Why SunTrust Bank’s Super Bowl Activation Won’t Feature A Super Bowl Ad

When the LA Rams beat the New Orleans Saints en route to Super Bowl LIII, the citizens of Atlanta could finally start breathing again.

At least, when their city hosts the big game on Sunday, they won’t be forced to decide whether to root for the Saints – their hated division rival – or the New England Patriots, which dealt the hometown Falcons a brutal Super Bowl loss just two years ago.

So it’s in the spirit of celebration that Atlanta-based SunTrust Bank is launching a full-scale marketing experience across the city, which includes a football experience at SunTrust Park (the baseball stadium where the Atlanta Braves play), videos and signs throughout Hartsfield-Jackson Atlanta International Airport, a Snapchat filter and a Snapchat mural at The Battery Atlanta.

SunTrust has been a more conventional Super Bowl advertiser in the past. Two years ago, it paid big to air a commercial to introduce its “onUp” campaign about achieving financial stability. When SunTrust considered another Super Bowl spot this year, it decided to stay local – with the hope that earned media could help widen the campaign’s footprint, said CMO Susan Johnson.

“We wanted to focus on our efforts where we could get the most return,” Johnson told AdExchanger. “We’ve talked about analytics, where we could garner the most impressions and attention, and it was much more efficient and effective to focus on engaging the fans locally.”


When SunTrust launched “onUp,” it was a new brand message that needed a national platform. Two years later, SunTrust wants to also showcase its local and regional impact. For instance, it was the official bank of the host committee that brought the Super Bowl to Atlanta.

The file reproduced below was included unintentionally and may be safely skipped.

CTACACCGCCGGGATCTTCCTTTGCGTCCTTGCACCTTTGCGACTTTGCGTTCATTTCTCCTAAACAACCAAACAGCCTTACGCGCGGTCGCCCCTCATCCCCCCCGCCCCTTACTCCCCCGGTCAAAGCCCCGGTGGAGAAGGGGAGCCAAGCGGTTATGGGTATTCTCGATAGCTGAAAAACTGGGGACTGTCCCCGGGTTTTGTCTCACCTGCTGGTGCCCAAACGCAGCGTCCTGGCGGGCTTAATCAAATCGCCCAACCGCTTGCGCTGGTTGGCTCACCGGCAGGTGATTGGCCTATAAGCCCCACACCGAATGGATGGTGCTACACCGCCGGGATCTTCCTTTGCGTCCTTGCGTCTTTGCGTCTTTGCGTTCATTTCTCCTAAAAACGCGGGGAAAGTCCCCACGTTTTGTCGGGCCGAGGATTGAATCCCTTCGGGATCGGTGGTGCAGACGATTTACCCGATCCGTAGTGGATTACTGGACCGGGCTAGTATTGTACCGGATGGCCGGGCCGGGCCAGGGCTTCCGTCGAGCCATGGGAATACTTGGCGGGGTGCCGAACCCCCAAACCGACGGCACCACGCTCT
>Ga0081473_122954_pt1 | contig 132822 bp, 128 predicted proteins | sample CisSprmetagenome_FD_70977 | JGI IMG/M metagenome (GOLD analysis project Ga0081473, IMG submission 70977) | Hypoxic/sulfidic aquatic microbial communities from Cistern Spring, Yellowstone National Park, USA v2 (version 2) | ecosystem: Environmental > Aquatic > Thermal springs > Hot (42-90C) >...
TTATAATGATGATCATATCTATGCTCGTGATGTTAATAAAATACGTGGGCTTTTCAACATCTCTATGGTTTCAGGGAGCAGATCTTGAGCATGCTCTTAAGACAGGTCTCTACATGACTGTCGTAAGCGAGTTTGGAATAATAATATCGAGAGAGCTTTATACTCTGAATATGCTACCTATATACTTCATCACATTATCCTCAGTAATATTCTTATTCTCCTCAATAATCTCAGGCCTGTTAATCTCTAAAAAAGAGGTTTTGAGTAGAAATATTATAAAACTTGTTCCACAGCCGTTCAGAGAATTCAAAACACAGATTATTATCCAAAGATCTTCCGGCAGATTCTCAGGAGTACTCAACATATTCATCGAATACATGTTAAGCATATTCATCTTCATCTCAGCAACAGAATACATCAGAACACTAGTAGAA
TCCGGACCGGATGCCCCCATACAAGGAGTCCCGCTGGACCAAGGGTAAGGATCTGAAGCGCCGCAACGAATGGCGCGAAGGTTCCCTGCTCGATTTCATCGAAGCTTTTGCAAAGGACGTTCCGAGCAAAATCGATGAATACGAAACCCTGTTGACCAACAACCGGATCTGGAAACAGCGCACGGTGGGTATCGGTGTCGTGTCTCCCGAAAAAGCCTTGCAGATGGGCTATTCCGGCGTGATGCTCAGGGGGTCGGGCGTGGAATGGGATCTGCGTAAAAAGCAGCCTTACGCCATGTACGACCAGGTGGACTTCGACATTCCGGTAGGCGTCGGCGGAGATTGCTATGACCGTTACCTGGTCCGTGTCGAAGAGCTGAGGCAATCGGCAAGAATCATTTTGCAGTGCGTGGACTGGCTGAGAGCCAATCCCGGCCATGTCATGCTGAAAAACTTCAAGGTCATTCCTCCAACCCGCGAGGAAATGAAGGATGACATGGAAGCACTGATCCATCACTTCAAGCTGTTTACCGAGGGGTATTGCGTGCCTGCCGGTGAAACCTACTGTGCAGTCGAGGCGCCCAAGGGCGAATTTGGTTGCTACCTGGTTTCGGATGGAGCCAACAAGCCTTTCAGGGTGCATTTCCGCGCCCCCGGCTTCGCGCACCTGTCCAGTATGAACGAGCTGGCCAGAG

And while SunTrust operates nationally, its retail footprint spans the southeast US – where the next three Super Bowls will be held, Johnson noted. Naturally, SunTrust’s big metrics for this campaign will focus on awareness, brand consideration and brand recognition, particularly around the message of financial confidence.

Though SunTrust isn’t investing in a national spot this year, is a Super Bowl ad worth the price of admission?

“Oh, yes,” Johnson said. “While you can never, with 100% accuracy, tie marketing to results, we saw significant lift in brand consideration over that period, in revenue, in deposits, in loans – so bottom-line improvement. It had significant impact. That’s why we seriously considered doing it again. If [the Super Bowl] wasn’t in our home city, we probably would’ve.”

Of course, SunTrust isn’t the only advertiser tying its brand to the Super Bowl – far from it.

And these days, it seems that every brand has something to say, from Nike to Gillette.

Johnson is certainly aware of all the noise. She need only look out her window to see the brouhaha as advertisers converge in Atlanta for the Super Bowl.

“There’s a clutter of purpose-driven messages and cause messages,” she said. “We’re not too concerned with getting drowned out because we spent years integrating financial confidence into every touchpoint and everything we do.”

 

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